Other systems that seek to achieve a significant level of understanding transform the natural language they process into some form of knowledge representation, often based on predicate logic. One problem with these types of systems is that their knowledgebases, often referred to as ontologies, are complex structures that are labor intensive to construct, requiring experts to meticulously translate human knowledge into the structures used by the ontology. This complexity limits their content areas. For example, the Massachusetts Institute of Technology has used their Oxygen system to build spoken language interfaces to provide information about the weather or obtain schedules and fares for airline flights. However, the system does not function well beyond those very limited areas of expertise.
Another exemplary ontology is the Cyc project, started by Stanford Professor Doug Lenat in 1984. Cyc's ontology stores many different types of information, giving each its own structure and requires predicates, functions, logical connectives, quantifiers, constants, non-atomic terms, variables, microtheories and a host of other elements. This complexity makes the development of the language processing system resource intensive and limits its adaptability.
This section of this document is intended to introduce various aspects of art that may be related to various aspects of the present invention described and/or claimed below. This section provides background information to facilitate a better understanding of the various aspects of the present invention. It should be understood that the statements in this section of this document are to be read in this light, and not as admissions of prior art.
One aspect of the present invention is seen in a method for processing natural language. The method includes receiving an information input string. Referent tridbits corresponding to stimuli in the information input string are generated. Assert tridbits defining relationships between the referent tridbits are generated.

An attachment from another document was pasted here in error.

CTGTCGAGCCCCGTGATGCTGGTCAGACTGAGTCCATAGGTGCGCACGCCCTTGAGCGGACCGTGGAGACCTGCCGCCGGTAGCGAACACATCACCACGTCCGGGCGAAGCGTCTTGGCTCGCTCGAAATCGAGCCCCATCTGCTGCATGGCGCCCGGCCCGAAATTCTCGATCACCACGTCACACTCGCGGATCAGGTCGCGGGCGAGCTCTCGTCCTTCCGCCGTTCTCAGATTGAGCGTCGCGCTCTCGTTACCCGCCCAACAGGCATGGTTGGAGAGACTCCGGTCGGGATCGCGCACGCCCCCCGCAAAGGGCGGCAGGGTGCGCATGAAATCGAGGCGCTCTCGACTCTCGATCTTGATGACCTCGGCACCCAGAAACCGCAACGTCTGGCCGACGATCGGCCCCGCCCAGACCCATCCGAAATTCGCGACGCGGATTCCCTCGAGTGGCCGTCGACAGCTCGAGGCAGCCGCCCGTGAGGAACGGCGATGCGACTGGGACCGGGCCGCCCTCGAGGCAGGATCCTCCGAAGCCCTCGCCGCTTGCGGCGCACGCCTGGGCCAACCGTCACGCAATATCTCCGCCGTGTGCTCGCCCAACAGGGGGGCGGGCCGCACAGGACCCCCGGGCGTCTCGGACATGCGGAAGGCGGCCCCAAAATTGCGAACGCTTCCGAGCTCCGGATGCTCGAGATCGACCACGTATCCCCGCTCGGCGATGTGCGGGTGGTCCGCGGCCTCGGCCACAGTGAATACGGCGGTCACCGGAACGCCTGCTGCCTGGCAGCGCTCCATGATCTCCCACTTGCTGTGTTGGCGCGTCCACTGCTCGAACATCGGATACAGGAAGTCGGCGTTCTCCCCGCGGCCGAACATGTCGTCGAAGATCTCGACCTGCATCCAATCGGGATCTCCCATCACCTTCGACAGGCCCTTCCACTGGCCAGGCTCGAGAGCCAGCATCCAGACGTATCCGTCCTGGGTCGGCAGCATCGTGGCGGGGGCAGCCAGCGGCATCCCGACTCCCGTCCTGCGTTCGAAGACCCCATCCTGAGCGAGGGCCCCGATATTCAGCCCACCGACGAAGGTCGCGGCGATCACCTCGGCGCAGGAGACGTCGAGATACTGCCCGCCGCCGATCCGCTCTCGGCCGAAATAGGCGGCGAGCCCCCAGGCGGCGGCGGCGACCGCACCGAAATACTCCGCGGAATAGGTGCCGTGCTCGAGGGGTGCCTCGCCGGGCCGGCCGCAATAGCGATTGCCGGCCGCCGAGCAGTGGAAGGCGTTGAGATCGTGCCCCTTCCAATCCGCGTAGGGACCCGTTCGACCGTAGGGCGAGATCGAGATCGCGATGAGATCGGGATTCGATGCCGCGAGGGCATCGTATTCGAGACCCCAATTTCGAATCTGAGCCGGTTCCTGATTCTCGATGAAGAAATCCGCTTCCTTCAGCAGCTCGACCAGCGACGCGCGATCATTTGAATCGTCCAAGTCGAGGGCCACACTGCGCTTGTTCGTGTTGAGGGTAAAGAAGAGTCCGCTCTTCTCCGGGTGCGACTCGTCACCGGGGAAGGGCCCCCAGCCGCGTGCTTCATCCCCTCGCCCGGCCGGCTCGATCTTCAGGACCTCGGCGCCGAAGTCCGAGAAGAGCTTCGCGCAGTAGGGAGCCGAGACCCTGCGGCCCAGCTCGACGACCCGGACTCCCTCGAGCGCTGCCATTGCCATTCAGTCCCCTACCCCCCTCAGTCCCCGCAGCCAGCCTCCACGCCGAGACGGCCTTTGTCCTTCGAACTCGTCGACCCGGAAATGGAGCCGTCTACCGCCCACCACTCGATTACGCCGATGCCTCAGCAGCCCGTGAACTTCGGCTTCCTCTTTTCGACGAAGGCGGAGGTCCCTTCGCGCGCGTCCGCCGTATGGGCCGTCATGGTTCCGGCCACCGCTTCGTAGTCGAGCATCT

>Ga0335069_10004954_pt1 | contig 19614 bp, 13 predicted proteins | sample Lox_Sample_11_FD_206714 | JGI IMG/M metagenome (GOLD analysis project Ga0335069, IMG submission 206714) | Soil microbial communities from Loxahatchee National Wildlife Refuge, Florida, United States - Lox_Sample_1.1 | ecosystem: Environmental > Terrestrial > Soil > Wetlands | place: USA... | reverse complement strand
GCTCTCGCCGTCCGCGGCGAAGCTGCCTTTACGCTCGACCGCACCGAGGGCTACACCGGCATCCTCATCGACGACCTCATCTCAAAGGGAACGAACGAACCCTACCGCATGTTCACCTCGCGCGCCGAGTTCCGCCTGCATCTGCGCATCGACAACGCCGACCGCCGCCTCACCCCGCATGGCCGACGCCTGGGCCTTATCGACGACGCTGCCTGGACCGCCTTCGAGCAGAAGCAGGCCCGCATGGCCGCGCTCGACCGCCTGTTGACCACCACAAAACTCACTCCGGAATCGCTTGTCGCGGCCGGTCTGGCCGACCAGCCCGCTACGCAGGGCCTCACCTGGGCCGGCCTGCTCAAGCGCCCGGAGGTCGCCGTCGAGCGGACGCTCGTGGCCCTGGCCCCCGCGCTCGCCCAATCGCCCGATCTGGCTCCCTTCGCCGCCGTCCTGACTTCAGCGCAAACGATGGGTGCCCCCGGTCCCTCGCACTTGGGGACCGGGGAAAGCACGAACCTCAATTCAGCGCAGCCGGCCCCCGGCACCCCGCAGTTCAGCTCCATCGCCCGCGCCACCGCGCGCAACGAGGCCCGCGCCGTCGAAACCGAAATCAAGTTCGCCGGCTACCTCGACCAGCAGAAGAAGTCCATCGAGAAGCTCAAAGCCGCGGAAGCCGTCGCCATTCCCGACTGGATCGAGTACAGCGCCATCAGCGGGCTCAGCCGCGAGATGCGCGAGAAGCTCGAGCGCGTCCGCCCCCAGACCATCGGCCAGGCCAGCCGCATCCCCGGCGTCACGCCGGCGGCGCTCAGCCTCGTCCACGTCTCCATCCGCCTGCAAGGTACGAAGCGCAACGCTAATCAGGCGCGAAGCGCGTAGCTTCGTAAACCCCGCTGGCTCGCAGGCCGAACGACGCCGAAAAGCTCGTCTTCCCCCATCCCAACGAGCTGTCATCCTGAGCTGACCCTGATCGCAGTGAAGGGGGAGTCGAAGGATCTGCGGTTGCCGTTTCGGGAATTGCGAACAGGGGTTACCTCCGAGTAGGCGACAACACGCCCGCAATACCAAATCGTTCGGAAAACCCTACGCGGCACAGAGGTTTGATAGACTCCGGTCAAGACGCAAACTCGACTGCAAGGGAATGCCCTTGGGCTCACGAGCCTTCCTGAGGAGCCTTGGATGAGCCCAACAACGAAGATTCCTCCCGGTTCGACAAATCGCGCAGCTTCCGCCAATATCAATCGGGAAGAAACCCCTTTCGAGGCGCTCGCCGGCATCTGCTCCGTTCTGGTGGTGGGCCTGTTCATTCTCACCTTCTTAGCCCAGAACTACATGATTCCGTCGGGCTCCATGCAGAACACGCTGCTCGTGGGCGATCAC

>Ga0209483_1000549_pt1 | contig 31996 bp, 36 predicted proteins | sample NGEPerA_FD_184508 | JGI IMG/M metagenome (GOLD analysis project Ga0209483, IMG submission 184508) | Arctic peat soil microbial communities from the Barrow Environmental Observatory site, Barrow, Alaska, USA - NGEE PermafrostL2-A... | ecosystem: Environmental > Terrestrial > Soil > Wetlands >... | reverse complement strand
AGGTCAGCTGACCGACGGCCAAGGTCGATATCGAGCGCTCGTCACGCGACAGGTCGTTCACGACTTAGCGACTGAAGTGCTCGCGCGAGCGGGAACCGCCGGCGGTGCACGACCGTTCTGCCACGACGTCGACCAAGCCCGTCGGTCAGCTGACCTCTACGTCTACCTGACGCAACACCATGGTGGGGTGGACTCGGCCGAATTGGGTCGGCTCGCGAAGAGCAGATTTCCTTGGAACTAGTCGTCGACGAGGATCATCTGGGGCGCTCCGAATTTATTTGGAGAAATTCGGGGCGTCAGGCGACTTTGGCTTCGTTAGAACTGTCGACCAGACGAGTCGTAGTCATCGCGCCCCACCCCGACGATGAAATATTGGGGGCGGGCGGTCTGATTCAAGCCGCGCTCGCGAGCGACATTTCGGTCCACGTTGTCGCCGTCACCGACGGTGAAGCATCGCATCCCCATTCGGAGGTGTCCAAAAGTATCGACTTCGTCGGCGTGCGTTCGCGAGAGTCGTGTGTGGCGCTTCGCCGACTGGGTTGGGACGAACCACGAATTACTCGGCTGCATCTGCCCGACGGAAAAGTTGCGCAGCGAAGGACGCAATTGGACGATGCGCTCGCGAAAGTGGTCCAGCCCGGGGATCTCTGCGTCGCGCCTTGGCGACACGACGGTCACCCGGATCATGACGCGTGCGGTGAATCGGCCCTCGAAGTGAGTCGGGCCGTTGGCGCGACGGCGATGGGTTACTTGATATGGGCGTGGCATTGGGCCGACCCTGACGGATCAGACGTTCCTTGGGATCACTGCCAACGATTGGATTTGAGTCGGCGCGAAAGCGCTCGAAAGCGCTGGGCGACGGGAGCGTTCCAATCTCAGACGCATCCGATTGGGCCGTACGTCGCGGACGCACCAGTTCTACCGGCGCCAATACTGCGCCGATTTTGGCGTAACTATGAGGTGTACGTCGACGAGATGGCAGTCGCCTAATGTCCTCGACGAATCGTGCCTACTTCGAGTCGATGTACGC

Another aspect of the present invention is seen in a language processing system including a rules database and a meaning engine. The rules database is operable to store a plurality of syntax rules. The meaning engine is operable to receiving an information input string, generate referent tridbits corresponding to stimuli in the information input string based on the syntax rules, and generate assert tridbits defining relationships between the referent tridbits based on the syntax rules.
Still another aspect of the present invention is seen in a knowledge processing system including a knowledgebase and a meaning engine. The knowledgebase is operable to store referent tridbits corresponding to stimuli and assert tridbits defining relationships between the referent tridbits. The meaning engine is operable to access the knowledgebase and perform a reasoning process using at least one of the referent tridbits and the assert tridbits.
These and other objects, advantages and aspects of the invention will become apparent from the following description. The particular objects and advantages described herein may apply to only some embodiments falling within the claims and thus do not define the scope of the invention. In the description, reference is made to the accompanying drawings which form a part hereof, and in which there is shown a preferred embodiment of the invention. Such embodiment does not necessarily represent the full scope of the invention and reference is made, therefore, to the claims herein for interpreting the scope of the invention.
The invention will hereafter be described with reference to the accompanying drawings, wherein like reference numerals denote like elements, and:
While the invention is susceptible to various modifications and alternative forms, specific embodiments thereof have been shown by way of example in the drawings and are herein described in detail. It should be understood, however, that the description herein of specific embodiments is not intended to limit the invention to the particular forms disclosed, but on the contrary, the intention is to cover all modifications, equivalents, and alternatives falling within the spirit and scope of the invention as defined by the appended claims.